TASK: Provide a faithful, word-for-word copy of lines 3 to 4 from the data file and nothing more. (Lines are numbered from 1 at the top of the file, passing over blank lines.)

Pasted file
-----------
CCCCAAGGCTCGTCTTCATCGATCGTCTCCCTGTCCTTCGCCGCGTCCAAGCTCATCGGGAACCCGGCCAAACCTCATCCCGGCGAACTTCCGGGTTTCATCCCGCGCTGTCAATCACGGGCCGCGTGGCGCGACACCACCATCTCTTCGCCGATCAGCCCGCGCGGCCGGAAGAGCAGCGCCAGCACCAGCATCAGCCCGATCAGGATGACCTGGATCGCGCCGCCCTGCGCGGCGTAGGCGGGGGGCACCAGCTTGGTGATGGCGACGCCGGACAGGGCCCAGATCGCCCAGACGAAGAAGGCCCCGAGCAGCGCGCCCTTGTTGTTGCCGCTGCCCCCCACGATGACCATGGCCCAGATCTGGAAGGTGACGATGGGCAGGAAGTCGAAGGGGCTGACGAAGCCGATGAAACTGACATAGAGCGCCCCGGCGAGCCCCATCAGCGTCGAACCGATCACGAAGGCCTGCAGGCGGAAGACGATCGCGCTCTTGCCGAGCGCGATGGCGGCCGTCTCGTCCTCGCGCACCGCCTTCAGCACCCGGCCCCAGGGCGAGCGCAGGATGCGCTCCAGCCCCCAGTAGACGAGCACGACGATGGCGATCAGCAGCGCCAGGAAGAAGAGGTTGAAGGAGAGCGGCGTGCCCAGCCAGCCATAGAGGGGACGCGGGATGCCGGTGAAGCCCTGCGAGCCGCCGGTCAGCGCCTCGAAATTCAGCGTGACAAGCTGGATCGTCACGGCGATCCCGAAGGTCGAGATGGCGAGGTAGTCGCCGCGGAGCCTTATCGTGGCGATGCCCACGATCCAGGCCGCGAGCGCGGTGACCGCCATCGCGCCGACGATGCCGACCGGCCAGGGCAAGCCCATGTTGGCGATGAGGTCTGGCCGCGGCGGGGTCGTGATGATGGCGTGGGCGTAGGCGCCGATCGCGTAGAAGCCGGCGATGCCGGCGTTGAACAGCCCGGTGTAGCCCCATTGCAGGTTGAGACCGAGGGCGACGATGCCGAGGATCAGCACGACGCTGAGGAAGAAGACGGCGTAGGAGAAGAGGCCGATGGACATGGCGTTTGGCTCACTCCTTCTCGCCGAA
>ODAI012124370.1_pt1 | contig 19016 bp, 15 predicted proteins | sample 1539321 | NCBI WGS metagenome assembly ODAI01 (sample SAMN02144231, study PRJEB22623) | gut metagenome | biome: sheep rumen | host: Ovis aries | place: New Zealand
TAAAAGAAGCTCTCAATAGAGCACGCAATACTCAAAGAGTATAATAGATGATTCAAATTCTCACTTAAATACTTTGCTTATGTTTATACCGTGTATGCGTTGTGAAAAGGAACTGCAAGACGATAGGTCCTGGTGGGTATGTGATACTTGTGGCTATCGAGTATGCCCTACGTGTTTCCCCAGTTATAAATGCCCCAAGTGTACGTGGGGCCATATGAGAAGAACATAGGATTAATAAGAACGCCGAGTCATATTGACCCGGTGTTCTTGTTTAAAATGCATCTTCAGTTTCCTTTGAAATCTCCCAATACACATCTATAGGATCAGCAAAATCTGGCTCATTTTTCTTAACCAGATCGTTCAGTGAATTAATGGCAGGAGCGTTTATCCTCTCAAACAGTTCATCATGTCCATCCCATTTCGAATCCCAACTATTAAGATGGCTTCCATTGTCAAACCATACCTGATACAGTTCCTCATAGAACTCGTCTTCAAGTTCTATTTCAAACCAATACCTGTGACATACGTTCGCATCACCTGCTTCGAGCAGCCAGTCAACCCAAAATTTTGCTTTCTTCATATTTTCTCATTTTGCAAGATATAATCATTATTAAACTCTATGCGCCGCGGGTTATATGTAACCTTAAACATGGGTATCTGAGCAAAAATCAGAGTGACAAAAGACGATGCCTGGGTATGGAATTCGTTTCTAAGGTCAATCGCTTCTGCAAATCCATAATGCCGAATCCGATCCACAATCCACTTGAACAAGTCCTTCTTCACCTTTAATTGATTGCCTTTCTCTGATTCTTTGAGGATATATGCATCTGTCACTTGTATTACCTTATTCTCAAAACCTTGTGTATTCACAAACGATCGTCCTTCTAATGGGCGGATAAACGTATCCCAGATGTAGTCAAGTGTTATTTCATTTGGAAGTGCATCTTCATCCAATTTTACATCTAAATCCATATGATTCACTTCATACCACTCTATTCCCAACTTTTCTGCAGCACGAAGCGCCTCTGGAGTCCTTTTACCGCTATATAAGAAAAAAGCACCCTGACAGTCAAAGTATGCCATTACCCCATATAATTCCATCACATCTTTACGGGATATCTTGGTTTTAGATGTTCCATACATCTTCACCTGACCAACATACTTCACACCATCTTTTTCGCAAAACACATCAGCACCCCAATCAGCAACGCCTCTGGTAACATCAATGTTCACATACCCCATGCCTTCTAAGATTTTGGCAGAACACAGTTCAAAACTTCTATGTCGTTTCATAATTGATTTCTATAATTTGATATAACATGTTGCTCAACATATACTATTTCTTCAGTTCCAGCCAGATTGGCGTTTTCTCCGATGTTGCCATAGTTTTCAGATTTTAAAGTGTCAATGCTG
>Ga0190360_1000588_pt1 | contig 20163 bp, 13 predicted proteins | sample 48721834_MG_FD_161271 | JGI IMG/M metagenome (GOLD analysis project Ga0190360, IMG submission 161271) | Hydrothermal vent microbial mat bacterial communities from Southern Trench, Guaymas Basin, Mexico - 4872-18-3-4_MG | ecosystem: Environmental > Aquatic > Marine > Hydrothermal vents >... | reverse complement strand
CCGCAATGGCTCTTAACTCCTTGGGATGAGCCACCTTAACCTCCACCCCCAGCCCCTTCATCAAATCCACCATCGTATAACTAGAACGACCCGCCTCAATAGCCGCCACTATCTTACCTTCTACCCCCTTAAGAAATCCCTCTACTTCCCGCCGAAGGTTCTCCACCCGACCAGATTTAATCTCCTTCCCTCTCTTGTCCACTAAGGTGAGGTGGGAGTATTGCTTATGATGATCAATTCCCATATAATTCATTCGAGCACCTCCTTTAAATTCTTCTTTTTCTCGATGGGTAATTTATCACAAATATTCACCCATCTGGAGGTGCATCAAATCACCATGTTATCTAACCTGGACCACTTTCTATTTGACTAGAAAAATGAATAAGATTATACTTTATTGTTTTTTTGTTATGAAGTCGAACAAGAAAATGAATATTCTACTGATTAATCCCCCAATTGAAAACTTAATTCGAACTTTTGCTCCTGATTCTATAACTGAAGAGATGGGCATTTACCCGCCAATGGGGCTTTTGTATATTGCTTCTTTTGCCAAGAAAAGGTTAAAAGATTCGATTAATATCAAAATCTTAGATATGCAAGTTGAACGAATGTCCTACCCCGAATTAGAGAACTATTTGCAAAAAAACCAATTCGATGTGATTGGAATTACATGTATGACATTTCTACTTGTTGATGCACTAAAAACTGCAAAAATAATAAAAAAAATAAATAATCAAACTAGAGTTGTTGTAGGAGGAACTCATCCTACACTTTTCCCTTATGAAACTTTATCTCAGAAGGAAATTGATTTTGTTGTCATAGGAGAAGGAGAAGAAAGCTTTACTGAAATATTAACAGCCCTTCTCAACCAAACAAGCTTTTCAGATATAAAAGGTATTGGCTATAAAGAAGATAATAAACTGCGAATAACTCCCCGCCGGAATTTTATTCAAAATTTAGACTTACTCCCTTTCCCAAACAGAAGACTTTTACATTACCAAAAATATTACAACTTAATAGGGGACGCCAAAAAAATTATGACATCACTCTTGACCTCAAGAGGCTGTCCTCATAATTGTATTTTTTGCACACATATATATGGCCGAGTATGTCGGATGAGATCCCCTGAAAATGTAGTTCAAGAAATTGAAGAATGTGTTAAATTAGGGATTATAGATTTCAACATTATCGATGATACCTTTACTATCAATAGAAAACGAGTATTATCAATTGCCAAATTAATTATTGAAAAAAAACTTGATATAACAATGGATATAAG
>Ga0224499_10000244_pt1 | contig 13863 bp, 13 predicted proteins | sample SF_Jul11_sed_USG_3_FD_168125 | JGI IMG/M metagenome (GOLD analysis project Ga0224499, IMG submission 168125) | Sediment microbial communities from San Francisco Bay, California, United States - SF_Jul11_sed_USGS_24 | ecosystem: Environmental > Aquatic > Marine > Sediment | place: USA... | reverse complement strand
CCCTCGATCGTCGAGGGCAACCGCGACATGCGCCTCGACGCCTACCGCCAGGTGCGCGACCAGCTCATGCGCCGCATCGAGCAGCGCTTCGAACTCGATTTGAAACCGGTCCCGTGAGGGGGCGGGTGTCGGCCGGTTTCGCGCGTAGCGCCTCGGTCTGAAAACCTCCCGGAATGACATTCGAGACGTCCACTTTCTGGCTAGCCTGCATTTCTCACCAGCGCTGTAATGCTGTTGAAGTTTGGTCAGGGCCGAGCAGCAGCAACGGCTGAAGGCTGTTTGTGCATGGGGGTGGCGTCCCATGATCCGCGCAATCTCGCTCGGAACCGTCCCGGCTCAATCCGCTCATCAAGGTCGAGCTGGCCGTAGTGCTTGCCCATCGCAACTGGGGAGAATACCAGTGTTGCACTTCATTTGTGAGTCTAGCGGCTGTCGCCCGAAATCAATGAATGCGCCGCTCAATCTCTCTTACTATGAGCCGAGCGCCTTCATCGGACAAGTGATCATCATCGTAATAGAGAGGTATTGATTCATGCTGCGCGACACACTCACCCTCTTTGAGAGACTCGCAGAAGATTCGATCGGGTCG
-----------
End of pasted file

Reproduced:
TAAAAGAAGCTCTCAATAGAGCACGCAATACTCAAAGAGTATAATAGATGATTCAAATTCTCACTTAAATACTTTGCTTATGTTTATACCGTGTATGCGTTGTGAAAAGGAACTGCAAGACGATAGGTCCTGGTGGGTATGTGATACTTGTGGCTATCGAGTATGCCCTACGTGTTTCCCCAGTTATAAATGCCCCAAGTGTACGTGGGGCCATATGAGAAGAACATAGGATTAATAAGAACGCCGAGTCATATTGACCCGGTGTTCTTGTTTAAAATGCATCTTCAGTTTCCTTTGAAATCTCCCAATACACATCTATAGGATCAGCAAAATCTGGCTCATTTTTCTTAACCAGATCGTTCAGTGAATTAATGGCAGGAGCGTTTATCCTCTCAAACAGTTCATCATGTCCATCCCATTTCGAATCCCAACTATTAAGATGGCTTCCATTGTCAAACCATACCTGATACAGTTCCTCATAGAACTCGTCTTCAAGTTCTATTTCAAACCAATACCTGTGACATACGTTCGCATCACCTGCTTCGAGCAGCCAGTCAACCCAAAATTTTGCTTTCTTCATATTTTCTCATTTTGCAAGATATAATCATTATTAAACTCTATGCGCCGCGGGTTATATGTAACCTTAAACATGGGTATCTGAGCAAAAATCAGAGTGACAAAAGACGATGCCTGGGTATGGAATTCGTTTCTAAGGTCAATCGCTTCTGCAAATCCATAATGCCGAATCCGATCCACAATCCACTTGAACAAGTCCTTCTTCACCTTTAATTGATTGCCTTTCTCTGATTCTTTGAGGATATATGCATCTGTCACTTGTATTACCTTATTCTCAAAACCTTGTGTATTCACAAACGATCGTCCTTCTAATGGGCGGATAAACGTATCCCAGATGTAGTCAAGTGTTATTTCATTTGGAAGTGCATCTTCATCCAATTTTACATCTAAATCCATATGATTCACTTCATACCACTCTATTCCCAACTTTTCTGCAGCACGAAGCGCCTCTGGAGTCCTTTTACCGCTATATAAGAAAAAAGCACCCTGACAGTCAAAGTATGCCATTACCCCATATAATTCCATCACATCTTTACGGGATATCTTGGTTTTAGATGTTCCATACATCTTCACCTGACCAACATACTTCACACCATCTTTTTCGCAAAACACATCAGCACCCCAATCAGCAACGCCTCTGGTAACATCAATGTTCACATACCCCATGCCTTCTAAGATTTTGGCAGAACACAGTTCAAAACTTCTATGTCGTTTCATAATTGATTTCTATAATTTGATATAACATGTTGCTCAACATATACTATTTCTTCAGTTCCAGCCAGATTGGCGTTTTCTCCGATGTTGCCATAGTTTTCAGATTTTAAAGTGTCAATGCTG
>Ga0190360_1000588_pt1 | contig 20163 bp, 13 predicted proteins | sample 48721834_MG_FD_161271 | JGI IMG/M metagenome (GOLD analysis project Ga0190360, IMG submission 161271) | Hydrothermal vent microbial mat bacterial communities from Southern Trench, Guaymas Basin, Mexico - 4872-18-3-4_MG | ecosystem: Environmental > Aquatic > Marine > Hydrothermal vents >... | reverse complement strand